Colorado’s 7th U.S. House District
Frazier vs. Perlmutter
George H.W. Bush and Bill Clinton, as well as their lifelong friends, all recall how both men spoke of becoming President since they were teen-agers.
In the case of Ryan Frazier, his youthful ambitions were not focused on the White House but on politics and public service in general. Growing up in a lower-middle-class neighborhood in Wilmington, N.C., he recalled how “when I was a kid, I thought
that this was a world in which I could make a difference.”
Frazier served five years in the U.S. Navy, worked for the National Security Agency and then settled in Aurora, Colo., with his wife and three children. During that time, he did a lot of reading and listening. And that is how Ryan Frazier developed what he calls “the four pillars of my philosophy: free enterprise, fiscal responsibility, protection of the rights of individuals and keeping government small.”
For eight years, he was an elected councilman in Colorado’s third-largest city. Earlier this year, Frazier won a hotly contested Republican primary to oppose Democratic Rep. Ed Perlmutter in the Centennial State’s 7th District. “When my opponent was first elected in ’06, he said he was going to change Washington,” Frazier recalls. “But after four years, folks are saying Washington changed him.” The conservative hopeful cites the votes Perlmutter (lifetime American Conservative Union rating: 1.33%) cast for the stimulus package and healthcare “reform,” and his co-sponsorship of Big Labor’s cherished “card check” legislation.
“He supports an over-reaching agenda because he votes with Nancy Pelosi 98.3% of the time,” is how Frazier capsulizes Perlmutter.
But echoing the late Jack Kemp’s upbeat conservatism, Frazier runs less on what’s wrong with Perlmutter than what’s right about Frazier. To the GOP hopeful, this means reducing the present 35% corporate tax to the level of the capital gains rate and extending the tax cuts of ’01 and ’03.
Inevitably, Frazier is asked how he feels about becoming one of only a handful of African-American Republicans to serve in Congress if he emerges triumphant in November. His reply: “I haven’t thought much about it. The winning coalition we are building is based on greater opportunity and freedom for all. And that comes in all colors and nationalities.”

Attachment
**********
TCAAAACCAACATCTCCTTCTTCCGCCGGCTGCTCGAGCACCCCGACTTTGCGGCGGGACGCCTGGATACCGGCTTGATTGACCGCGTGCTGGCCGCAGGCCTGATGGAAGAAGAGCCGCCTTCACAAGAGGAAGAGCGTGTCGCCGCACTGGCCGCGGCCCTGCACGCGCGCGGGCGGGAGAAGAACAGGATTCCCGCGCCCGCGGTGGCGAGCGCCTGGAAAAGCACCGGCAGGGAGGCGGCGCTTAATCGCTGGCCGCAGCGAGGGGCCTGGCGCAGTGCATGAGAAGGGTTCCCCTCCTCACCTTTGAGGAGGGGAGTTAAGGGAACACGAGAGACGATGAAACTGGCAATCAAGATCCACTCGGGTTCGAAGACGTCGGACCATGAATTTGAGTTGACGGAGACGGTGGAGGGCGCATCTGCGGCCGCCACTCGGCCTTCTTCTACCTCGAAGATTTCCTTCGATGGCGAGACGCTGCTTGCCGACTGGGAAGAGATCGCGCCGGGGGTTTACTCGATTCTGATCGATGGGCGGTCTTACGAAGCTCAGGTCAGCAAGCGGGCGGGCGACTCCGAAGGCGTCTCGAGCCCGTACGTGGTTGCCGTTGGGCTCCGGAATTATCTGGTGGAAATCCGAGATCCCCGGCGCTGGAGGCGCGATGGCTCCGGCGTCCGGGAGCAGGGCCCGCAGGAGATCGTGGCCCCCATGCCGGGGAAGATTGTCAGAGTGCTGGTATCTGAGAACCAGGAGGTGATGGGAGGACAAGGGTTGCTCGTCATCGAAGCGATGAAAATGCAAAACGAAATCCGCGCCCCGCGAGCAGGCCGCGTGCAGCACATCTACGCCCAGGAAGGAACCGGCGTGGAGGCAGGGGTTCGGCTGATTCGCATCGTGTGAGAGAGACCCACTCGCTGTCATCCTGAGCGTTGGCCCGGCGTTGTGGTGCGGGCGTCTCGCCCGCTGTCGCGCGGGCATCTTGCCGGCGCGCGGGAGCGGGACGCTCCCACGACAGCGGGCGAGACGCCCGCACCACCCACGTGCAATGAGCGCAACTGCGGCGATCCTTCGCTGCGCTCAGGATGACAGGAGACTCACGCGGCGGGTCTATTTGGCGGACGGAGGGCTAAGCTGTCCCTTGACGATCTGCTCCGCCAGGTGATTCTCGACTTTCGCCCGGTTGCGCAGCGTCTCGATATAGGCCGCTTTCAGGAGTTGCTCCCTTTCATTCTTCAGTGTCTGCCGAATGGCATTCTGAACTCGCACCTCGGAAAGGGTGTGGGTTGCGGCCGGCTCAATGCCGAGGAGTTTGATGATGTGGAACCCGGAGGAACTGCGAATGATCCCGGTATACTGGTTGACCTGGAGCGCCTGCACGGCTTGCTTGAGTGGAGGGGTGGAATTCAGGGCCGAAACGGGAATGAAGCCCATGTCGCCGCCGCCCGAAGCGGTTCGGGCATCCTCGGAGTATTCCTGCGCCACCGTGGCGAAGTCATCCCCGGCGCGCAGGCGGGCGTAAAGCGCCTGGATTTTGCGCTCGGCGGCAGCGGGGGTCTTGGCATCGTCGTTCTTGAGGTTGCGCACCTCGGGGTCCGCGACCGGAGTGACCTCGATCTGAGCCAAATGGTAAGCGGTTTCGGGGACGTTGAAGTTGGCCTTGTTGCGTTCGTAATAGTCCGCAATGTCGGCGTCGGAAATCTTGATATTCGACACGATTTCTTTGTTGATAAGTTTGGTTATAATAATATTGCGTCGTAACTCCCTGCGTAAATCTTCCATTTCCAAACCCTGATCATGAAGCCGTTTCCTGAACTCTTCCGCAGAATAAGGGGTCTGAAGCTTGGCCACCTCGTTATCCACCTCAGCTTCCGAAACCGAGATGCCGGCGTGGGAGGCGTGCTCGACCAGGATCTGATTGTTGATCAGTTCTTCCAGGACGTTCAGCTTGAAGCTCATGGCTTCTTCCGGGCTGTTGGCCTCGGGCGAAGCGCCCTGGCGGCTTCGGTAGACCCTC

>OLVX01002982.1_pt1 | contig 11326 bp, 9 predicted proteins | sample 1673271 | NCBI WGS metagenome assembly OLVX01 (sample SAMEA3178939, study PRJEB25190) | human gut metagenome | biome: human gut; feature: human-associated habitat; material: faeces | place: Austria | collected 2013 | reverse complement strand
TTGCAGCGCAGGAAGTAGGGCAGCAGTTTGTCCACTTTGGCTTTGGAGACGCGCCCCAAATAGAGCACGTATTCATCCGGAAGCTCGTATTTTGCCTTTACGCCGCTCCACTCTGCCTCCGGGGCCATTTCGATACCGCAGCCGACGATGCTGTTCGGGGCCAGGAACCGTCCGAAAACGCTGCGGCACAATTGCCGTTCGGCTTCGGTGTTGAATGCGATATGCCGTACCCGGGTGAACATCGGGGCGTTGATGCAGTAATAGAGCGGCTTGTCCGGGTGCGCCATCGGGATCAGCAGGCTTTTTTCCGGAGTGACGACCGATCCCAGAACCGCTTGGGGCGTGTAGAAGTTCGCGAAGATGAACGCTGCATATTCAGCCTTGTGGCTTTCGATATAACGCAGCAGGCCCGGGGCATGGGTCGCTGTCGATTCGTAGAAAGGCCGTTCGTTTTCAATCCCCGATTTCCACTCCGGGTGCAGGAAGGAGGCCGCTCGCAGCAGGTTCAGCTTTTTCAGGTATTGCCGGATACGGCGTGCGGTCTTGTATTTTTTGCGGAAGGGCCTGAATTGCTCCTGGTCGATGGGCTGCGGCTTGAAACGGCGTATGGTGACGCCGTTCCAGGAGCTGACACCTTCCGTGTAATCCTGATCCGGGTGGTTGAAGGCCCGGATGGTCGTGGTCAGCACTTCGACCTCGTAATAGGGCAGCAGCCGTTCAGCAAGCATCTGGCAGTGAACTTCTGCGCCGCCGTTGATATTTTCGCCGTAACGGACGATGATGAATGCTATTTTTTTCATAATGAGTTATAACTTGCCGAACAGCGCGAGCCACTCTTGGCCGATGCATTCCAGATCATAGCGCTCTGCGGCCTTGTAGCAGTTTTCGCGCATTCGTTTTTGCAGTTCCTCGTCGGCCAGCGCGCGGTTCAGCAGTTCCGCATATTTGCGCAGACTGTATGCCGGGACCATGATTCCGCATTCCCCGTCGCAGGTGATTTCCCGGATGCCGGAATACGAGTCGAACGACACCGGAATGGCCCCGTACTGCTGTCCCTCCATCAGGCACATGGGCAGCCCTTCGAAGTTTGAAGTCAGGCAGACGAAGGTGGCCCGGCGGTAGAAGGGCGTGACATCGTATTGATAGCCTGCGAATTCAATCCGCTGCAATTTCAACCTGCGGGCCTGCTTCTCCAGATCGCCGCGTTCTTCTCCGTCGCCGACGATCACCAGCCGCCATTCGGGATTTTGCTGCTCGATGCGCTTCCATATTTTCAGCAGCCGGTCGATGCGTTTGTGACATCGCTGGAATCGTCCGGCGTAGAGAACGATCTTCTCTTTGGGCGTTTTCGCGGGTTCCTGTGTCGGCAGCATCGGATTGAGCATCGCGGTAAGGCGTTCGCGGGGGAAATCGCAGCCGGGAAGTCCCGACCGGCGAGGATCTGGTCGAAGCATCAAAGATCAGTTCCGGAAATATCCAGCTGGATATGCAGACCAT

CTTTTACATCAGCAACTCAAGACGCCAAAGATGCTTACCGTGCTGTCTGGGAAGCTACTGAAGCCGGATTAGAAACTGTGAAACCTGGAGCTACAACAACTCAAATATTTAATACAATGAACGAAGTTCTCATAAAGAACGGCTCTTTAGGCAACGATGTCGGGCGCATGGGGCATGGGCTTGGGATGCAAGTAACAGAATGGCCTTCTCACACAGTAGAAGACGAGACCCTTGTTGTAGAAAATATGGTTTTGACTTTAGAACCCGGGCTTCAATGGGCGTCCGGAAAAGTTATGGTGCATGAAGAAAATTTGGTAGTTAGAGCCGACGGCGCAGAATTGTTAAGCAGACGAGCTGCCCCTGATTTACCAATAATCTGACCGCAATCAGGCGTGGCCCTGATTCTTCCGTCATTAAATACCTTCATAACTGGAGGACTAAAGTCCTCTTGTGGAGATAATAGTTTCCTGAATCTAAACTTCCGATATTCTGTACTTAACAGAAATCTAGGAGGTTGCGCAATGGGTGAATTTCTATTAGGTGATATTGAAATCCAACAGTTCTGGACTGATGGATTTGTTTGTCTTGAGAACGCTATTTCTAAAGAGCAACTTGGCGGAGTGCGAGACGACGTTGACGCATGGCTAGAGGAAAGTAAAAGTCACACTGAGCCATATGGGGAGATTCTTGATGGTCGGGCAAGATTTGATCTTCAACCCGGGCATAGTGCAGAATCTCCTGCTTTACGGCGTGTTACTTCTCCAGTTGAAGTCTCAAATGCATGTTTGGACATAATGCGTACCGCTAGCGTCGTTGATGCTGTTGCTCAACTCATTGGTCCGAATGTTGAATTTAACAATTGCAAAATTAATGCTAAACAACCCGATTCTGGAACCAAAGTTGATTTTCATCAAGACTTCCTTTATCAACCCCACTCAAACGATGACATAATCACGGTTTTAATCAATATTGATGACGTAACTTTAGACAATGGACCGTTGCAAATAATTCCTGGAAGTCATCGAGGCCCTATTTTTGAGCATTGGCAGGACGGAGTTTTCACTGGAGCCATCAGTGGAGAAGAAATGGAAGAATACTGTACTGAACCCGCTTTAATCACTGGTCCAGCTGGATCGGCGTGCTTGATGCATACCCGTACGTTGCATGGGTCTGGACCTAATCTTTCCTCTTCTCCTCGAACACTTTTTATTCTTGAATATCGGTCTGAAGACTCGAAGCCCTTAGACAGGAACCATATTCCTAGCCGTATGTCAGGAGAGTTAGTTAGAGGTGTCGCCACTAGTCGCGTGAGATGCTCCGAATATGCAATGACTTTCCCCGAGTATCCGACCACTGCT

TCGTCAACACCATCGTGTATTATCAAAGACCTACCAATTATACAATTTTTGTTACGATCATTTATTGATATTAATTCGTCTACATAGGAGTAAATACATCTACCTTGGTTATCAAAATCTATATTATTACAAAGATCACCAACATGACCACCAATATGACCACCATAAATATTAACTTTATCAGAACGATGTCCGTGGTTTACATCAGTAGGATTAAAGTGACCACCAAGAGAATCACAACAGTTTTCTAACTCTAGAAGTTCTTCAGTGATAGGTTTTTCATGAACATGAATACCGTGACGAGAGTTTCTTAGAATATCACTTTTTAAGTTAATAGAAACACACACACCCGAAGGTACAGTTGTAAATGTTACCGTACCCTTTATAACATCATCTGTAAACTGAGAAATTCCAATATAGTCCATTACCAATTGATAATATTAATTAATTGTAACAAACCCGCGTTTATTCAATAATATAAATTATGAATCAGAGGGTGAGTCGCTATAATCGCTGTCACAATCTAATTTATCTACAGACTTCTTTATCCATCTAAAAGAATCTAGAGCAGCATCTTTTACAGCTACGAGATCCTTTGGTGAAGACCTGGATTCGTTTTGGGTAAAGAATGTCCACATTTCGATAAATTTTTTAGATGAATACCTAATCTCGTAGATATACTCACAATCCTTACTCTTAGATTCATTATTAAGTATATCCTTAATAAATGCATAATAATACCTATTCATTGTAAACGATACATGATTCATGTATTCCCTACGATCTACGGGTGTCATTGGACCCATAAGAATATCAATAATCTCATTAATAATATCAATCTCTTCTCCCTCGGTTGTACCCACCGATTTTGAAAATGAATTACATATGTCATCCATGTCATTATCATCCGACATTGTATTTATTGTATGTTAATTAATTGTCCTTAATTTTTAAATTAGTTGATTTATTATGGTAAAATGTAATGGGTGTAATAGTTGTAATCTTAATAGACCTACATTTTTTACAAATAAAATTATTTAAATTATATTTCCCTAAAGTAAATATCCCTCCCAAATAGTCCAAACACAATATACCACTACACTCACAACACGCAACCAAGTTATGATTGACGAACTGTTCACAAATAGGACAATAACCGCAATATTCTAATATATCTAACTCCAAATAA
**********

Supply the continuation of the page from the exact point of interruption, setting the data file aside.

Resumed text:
(Frazier for Colorado, P.O. Box 140182, Edgewater, Colo. 80214; 303-872-3823; www.frazierforcolorado.com) New York’s 1st U.S. House District
Altschuler vs. Bishop
Call him a small businessman, call him a conservative or a Republican, or call him a typical New Yorker, but Randy Altschuler is running for Congress on the values upon which he has based his life and philosophy: hard work, a free market and the vision of a hassle-free government.
In winning a three-candidate primary for the Republican nomination in New York’s 1st District (Suffolk County), Altschuler had the backing of his fellow pro-lifers, much of the area Tea Party groups, and the New York Conservative Party (which gave the businessman-candidate its ballot line even before he became the GOP nominee). The grandson of Polish immigrants freely admits that his background in politics is minimal, but, as he says, “we live in a time when people who have never been involved are being allured” to the political arena.
Born in modest circumstances and raised by a single mother, Altschuler graduated from Princeton and then worked his way through Harvard Business School as an investment banker with the celebrated firm of Lufkin, Donaldson, and Jenrette. After a stint as a Fulbright Scholar in Austria and working briefly in real estate, the young Altschuler launched Office Tiger, a company that provides document-processing and other support services for start-up companies. Within a few years, the roar of fledgling Office Tiger could be heard nationally, with outlets serving customers both in New York and across America as well as several foreign countries.
Altschuler, with wife Cheryl, was free to do what he chose. But with Cheryl continuing her work as a physician, Randy Altschuler chose a new endeavor: He would run against four-term Democratic Rep. Tim Bishop.